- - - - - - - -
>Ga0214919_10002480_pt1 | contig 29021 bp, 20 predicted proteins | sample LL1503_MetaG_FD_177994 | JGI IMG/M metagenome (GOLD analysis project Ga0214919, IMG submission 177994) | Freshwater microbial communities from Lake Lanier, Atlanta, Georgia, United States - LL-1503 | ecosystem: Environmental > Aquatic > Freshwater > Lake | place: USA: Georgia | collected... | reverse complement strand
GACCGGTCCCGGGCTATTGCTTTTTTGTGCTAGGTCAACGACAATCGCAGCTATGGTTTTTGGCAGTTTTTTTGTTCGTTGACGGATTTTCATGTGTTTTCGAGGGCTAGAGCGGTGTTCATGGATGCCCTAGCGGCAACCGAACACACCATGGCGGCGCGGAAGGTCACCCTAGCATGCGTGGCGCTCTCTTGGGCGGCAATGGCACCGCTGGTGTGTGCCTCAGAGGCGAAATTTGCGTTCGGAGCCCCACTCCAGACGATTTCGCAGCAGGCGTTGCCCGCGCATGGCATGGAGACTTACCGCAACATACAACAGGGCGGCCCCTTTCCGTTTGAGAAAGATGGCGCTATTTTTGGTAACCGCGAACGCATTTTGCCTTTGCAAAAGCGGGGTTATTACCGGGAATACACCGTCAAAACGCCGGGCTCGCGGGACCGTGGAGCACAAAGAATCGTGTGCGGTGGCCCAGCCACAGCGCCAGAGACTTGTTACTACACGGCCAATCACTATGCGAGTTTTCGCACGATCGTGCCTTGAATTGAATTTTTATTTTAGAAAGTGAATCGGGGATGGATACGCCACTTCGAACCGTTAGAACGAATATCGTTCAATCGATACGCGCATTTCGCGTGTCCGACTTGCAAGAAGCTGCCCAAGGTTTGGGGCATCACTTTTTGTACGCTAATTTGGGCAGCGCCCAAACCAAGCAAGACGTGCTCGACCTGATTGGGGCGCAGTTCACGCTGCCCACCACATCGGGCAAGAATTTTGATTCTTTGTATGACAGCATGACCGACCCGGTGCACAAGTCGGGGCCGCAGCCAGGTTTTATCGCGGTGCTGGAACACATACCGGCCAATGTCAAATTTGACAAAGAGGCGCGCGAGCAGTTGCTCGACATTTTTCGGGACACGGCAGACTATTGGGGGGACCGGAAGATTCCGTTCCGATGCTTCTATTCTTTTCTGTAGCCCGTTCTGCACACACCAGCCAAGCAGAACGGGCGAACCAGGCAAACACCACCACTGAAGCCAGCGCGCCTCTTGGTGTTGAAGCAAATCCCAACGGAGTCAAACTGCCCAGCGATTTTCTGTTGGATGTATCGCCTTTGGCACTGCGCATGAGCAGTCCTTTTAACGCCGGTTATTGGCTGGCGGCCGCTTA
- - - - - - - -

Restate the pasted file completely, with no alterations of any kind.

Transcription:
>Ga0214919_10002480_pt1 | contig 29021 bp, 20 predicted proteins | sample LL1503_MetaG_FD_177994 | JGI IMG/M metagenome (GOLD analysis project Ga0214919, IMG submission 177994) | Freshwater microbial communities from Lake Lanier, Atlanta, Georgia, United States - LL-1503 | ecosystem: Environmental > Aquatic > Freshwater > Lake | place: USA: Georgia | collected... | reverse complement strand
GACCGGTCCCGGGCTATTGCTTTTTTGTGCTAGGTCAACGACAATCGCAGCTATGGTTTTTGGCAGTTTTTTTGTTCGTTGACGGATTTTCATGTGTTTTCGAGGGCTAGAGCGGTGTTCATGGATGCCCTAGCGGCAACCGAACACACCATGGCGGCGCGGAAGGTCACCCTAGCATGCGTGGCGCTCTCTTGGGCGGCAATGGCACCGCTGGTGTGTGCCTCAGAGGCGAAATTTGCGTTCGGAGCCCCACTCCAGACGATTTCGCAGCAGGCGTTGCCCGCGCATGGCATGGAGACTTACCGCAACATACAACAGGGCGGCCCCTTTCCGTTTGAGAAAGATGGCGCTATTTTTGGTAACCGCGAACGCATTTTGCCTTTGCAAAAGCGGGGTTATTACCGGGAATACACCGTCAAAACGCCGGGCTCGCGGGACCGTGGAGCACAAAGAATCGTGTGCGGTGGCCCAGCCACAGCGCCAGAGACTTGTTACTACACGGCCAATCACTATGCGAGTTTTCGCACGATCGTGCCTTGAATTGAATTTTTATTTTAGAAAGTGAATCGGGGATGGATACGCCACTTCGAACCGTTAGAACGAATATCGTTCAATCGATACGCGCATTTCGCGTGTCCGACTTGCAAGAAGCTGCCCAAGGTTTGGGGCATCACTTTTTGTACGCTAATTTGGGCAGCGCCCAAACCAAGCAAGACGTGCTCGACCTGATTGGGGCGCAGTTCACGCTGCCCACCACATCGGGCAAGAATTTTGATTCTTTGTATGACAGCATGACCGACCCGGTGCACAAGTCGGGGCCGCAGCCAGGTTTTATCGCGGTGCTGGAACACATACCGGCCAATGTCAAATTTGACAAAGAGGCGCGCGAGCAGTTGCTCGACATTTTTCGGGACACGGCAGACTATTGGGGGGACCGGAAGATTCCGTTCCGATGCTTCTATTCTTTTCTGTAGCCCGTTCTGCACACACCAGCCAAGCAGAACGGGCGAACCAGGCAAACACCACCACTGAAGCCAGCGCGCCTCTTGGTGTTGAAGCAAATCCCAACGGAGTCAAACTGCCCAGCGATTTTCTGTTGGATGTATCGCCTTTGGCACTGCGCATGAGCAGTCCTTTTAACGCCGGTTATTGGCTGGCGGCCGCTTA